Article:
- The present assignment is not optimal if at least one row or column is missing an assignment (i.e., if at least one row or column is missing one encircled zero). Continue to step 5. Subtract the least cost element from all the entries in each column of the final cost matrix created in step 1 and ensure that each column has at least one zero.

Step 5 – Draw the least number of straight lines to cover all of the zeros as follows:

(a) Highlight the rows that aren’t assigned.

(b) Label the columns with zeros in marked rows (if they haven’t already been marked).

(c) Highlight the rows that have assignments in indicated columns (if they haven’t previously been marked).

(d) Continue with (b) and (c) until no further marking is needed.

(f) Simply draw the lines through all rows and columns that are not marked. If the number of these lines equals the order of the matrix, then the solution is optimal; otherwise, it is not.

Step 6 – Find the lowest cost factor that is not covered by the straight lines. Subtract this least-cost component from all the uncovered elements and add it to all the elements that are at the intersection of these straight lines, but leave the rest of the elements alone.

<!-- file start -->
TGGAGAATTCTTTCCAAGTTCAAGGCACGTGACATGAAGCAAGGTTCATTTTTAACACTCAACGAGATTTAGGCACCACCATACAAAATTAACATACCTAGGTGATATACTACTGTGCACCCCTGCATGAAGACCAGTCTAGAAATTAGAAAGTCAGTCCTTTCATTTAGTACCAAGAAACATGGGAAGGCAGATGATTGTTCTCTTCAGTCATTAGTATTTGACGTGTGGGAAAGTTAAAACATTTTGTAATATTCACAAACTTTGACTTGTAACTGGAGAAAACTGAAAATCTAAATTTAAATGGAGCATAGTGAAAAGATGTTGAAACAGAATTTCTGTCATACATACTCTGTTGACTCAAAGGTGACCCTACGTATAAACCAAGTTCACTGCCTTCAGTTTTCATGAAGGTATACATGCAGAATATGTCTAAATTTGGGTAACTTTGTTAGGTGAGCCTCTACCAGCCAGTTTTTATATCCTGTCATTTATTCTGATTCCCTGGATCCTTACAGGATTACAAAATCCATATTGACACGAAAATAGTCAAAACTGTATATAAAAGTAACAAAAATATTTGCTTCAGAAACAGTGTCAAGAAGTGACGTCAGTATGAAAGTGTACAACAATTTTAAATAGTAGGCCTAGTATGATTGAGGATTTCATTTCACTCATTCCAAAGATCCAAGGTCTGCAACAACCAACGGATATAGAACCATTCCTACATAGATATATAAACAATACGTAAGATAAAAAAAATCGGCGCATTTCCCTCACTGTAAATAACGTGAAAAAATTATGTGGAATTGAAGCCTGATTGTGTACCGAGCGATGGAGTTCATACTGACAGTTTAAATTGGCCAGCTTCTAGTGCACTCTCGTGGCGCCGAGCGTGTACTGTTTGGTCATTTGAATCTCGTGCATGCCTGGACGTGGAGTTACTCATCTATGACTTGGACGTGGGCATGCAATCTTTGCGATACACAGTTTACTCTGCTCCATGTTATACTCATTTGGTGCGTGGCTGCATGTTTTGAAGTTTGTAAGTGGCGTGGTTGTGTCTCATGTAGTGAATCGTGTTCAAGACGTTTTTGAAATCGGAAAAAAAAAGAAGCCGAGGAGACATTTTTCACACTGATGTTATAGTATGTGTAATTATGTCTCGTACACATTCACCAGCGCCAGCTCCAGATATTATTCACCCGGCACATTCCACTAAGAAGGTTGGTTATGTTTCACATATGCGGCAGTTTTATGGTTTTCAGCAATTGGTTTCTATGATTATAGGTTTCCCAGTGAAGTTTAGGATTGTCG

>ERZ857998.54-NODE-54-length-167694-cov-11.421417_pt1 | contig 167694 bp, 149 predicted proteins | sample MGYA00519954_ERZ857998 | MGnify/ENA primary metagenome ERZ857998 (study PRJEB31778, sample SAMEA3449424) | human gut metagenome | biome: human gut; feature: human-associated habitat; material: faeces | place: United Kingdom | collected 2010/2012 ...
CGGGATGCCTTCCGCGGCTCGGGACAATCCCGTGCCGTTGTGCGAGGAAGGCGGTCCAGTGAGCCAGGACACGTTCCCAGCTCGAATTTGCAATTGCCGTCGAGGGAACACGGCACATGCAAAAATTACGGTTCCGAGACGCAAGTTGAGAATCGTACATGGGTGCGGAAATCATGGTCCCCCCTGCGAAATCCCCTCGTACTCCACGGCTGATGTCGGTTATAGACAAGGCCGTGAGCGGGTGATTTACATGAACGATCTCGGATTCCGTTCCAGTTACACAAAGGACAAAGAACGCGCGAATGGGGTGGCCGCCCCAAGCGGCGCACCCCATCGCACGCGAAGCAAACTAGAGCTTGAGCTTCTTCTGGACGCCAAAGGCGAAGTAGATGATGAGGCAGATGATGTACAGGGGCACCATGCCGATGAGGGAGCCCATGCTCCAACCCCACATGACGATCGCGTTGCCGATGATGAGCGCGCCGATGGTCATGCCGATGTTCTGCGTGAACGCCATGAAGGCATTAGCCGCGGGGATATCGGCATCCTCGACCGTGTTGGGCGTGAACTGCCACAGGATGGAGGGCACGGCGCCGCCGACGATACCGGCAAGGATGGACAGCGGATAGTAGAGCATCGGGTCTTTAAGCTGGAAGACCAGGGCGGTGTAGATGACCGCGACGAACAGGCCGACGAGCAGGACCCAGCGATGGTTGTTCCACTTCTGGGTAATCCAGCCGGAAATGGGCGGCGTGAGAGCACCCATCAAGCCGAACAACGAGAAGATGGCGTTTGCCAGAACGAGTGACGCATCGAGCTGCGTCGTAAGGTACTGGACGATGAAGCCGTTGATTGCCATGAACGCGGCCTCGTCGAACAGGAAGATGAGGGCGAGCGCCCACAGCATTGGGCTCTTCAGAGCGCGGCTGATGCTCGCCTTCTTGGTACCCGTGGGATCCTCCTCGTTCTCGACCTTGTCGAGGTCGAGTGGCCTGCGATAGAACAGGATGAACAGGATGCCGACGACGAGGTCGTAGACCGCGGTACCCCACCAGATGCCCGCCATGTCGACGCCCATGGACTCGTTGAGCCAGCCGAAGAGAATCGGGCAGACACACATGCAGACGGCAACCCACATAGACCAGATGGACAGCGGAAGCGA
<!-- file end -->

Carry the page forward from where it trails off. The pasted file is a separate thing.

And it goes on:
Step 7 – Continue with steps 1 – 6 until you’ve found the highest suitable assignment.

## Hungarian Method Example

Use the Hungarian method to solve the given assignment problem stated in the table. The entries in the matrix represent each man’s processing time in hours.

\(\begin{array}{l}\begin{bmatrix} & I & II & III & IV & V \\1 & 20 & 15 & 18 & 20 & 25 \\2 & 18 & 20 & 12 & 14 & 15 \\3 & 21 & 23 & 25 & 27 & 25 \\4 & 17 & 18 & 21 & 23 & 20 \\5 & 18 & 18 & 16 & 19 & 20 \\\end{bmatrix}\end{array} \)

With 5 jobs and 5 men, the stated problem is balanced.

\(\begin{array}{l}A = \begin{bmatrix}20 & 15 & 18 & 20 & 25 \\18 & 20 & 12 & 14 & 15 \\21 & 23 & 25 & 27 & 25 \\17 & 18 & 21 & 23 & 20 \\18 & 18 & 16 & 19 & 20 \\\end{bmatrix}\end{array} \)

Subtract the lowest cost element in each row from all of the elements in the given cost matrix’s row. Make sure that each row has at least one zero.

\(\begin{array}{l}A = \begin{bmatrix}5 & 0 & 3 & 5 & 10 \\6 & 8 & 0 & 2 & 3 \\0 & 2 & 4 & 6 & 4 \\0 & 1 & 4 & 6 & 3 \\2 & 2 & 0 & 3 & 4 \\\end{bmatrix}\end{array} \)